New evidence has emerged in the mystery of Austin Stephanos and Perry Cohen, and with the new evidence comes new theories. The Florida teens lost at sea sent this ominous Snapchat to friends: ‘We’re F’d’ – inside their final hours. Additionally, family members say new photos of the 14-year-old Florida teens’ boat may indicate foul play.
A 128-page investigative file dated February 8 reveals that the FBI has been involved in the investigation since September and that in December, state investigators requested subpoenas for phone records in connection with “an official investigation of a suspected felony.” Released in the 128 pages were social media posts, investigative reports, cell phone tower records, interview notes and FBI emails released this week by the Florida Fish and Wildlife Conservation Commission paint the picture of an peaceful day on the water turned tragedy.
The FBI’s involvement began in September, when Perry’s stepfather, Nick Korniloff, contacted the FBI and a Fish and Wildlife Commission criminal investigator saying he believed the boys were abducted, according to the file.
Pamela Cohen’s attorney, Guy Bennett Rubin, told WPBF-TV of West Palm Beach that photographs of the marooned vessel, which was recovered by a Norwegian supply ship on March 18, prove that “the boat was disabled intentionally.”
The photographs show the ignition switch and the battery — both of which were in hard-to-access parts of the boat — in the “off” position.”
“So we don’t know whether foul play was involved or not,” Rubin told the station.
Speaking separately at a news conference this week, Rubin said the Fish and Wildlife Commission “has indicated to us that the investigation is open and continuing, and they are taking all of this new information very seriously.”
Rubin said Cohen is “desperate” to know what happened, and “we’re not going to just stand by and let someone kind of filter the information that we get.”
“We do know for sure that boat was disabled intentionally because the battery switch, which is very difficult to get to, was in the off position,” Guy Rubin, the attorney for Cohen’s family, told WPBF. “That can’t be maneuvered by the passage of time, the current, and other events. The key in the ignition was in the off position. If the storm came and capsized the boat, the battery switch and the key would not be in those positions.”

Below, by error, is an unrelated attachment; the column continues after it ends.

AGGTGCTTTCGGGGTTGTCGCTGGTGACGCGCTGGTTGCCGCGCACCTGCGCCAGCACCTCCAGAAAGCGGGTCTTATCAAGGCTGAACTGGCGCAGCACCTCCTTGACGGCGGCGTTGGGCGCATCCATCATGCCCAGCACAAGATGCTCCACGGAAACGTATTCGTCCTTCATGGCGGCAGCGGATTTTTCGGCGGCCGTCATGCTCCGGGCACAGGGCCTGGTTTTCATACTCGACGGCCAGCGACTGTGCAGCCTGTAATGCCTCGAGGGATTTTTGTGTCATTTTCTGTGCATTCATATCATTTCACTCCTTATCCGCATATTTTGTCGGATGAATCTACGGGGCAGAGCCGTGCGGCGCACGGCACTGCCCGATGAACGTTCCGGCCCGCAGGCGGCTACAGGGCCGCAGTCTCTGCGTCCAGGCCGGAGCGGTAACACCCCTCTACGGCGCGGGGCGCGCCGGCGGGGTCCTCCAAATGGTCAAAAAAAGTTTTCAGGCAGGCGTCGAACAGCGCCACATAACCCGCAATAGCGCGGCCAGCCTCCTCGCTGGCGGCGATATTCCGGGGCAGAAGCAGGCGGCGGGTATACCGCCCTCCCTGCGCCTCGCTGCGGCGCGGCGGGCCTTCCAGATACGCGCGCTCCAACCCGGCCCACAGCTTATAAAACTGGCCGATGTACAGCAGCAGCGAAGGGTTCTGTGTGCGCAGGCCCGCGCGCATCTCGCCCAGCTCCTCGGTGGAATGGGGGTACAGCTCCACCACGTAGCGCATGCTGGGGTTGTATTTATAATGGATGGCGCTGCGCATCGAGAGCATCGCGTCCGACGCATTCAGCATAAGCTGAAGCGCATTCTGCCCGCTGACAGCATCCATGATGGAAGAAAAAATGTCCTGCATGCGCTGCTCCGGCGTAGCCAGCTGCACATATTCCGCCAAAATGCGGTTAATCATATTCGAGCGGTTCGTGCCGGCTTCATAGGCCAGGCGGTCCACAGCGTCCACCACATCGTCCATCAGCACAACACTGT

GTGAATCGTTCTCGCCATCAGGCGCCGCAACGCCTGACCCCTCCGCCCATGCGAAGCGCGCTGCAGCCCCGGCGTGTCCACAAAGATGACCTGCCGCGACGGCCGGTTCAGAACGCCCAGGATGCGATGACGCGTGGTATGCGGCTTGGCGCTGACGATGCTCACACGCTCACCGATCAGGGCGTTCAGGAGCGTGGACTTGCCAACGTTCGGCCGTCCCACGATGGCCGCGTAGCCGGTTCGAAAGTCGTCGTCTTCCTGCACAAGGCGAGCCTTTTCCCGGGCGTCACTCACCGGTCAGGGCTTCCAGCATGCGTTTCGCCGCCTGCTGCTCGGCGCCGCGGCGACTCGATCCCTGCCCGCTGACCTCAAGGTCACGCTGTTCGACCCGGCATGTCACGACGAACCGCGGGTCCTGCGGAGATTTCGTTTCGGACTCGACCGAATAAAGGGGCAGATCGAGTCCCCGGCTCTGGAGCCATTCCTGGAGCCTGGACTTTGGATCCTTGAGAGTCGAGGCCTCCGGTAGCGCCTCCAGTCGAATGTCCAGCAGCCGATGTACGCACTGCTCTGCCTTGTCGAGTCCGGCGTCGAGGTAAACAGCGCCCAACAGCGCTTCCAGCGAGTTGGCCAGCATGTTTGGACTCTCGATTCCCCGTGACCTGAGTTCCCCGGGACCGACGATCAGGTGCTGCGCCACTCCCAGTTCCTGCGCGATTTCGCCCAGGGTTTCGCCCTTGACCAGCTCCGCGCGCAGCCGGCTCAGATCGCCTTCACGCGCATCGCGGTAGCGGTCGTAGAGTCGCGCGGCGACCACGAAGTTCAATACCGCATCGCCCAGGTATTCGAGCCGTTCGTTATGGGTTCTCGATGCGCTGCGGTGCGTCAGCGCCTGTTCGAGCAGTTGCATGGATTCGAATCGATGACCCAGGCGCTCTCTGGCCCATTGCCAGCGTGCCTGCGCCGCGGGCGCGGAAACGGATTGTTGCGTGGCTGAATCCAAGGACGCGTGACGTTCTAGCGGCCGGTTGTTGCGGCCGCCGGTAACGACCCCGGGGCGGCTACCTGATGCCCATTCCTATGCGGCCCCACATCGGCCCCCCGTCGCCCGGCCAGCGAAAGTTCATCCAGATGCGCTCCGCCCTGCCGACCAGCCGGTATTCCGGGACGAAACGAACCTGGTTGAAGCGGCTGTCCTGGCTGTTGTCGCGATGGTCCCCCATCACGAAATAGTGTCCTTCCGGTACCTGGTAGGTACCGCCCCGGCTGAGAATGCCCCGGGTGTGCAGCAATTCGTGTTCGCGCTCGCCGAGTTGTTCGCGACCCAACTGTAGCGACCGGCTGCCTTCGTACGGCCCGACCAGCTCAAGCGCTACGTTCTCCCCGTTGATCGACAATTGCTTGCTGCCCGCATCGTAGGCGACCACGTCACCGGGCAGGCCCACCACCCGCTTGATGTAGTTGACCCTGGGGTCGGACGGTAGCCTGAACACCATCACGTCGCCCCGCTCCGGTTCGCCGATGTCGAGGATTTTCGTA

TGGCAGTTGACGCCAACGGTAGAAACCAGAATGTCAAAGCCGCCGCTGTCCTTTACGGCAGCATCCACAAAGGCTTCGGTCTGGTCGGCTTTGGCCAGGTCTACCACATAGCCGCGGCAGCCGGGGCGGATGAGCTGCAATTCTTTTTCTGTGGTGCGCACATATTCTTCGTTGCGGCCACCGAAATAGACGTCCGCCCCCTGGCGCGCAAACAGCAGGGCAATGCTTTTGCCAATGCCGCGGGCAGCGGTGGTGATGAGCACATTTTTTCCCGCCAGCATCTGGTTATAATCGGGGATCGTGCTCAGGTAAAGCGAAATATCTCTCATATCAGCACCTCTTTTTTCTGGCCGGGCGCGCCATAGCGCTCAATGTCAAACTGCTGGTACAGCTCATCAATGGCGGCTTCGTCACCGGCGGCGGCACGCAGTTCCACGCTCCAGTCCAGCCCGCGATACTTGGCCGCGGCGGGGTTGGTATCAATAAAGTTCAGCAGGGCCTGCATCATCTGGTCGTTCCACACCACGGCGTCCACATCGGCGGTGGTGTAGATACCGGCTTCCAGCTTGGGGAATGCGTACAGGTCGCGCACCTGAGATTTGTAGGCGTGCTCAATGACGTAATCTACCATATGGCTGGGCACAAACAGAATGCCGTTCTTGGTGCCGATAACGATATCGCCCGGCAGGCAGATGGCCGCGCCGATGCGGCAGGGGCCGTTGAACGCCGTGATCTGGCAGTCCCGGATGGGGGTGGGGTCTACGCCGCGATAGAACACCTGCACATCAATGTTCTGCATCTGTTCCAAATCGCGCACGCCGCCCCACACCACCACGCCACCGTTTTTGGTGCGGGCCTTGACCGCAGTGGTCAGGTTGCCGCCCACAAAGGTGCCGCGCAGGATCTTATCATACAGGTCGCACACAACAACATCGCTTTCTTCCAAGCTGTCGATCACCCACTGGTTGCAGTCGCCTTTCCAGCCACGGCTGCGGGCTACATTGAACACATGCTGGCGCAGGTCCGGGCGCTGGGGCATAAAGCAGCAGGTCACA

But Captain Jimmy Hill, a longtime maritime industry professional and founder of the Southeast US Boat Show, tells PEOPLE there are a multitude of potential reasons for the battery and ignition to have been turned off. Topping the list is mechanical failure.
“One of the first things I would do is shut the battery off and save whatever energy I have, especially if I’ve already tried a few things and the battery is getting low,” Hill explained. “One main reason is because the bilge pump works off that battery and it’s the only way to pump out water that the boat takes on unexpectedly. The radio operates on electricity, too. There may be other systems on a boat, depending upon how it’s wired, where that radio would be more valuable than anything else. So, the boys may have conscientiously shut off the battery to conserve electricity for that purpose.”
As for the ignition, “If the boat had any type of mechanical failure, it would have been shut off, otherwise the alarm on the engine would have been driving them crazy if they left it on. Those particular items, by themselves without any other information, are not particularly shocking.”
“We hope that this will lead into something good and that they will have at least some information or details about what happened,” said Captain Håvard Melvær, who was the first aboard the Norwegian ship to spot the boys’ boat. He adds that as the boat hung from a crane on the deck of the Edda Fjord, a bench beside it became something of a place of solace for his crewmembers. “It became a natural place to sit. It was treated with a lot of respect. I think most people were thinking about their loved ones and their own situations at home.”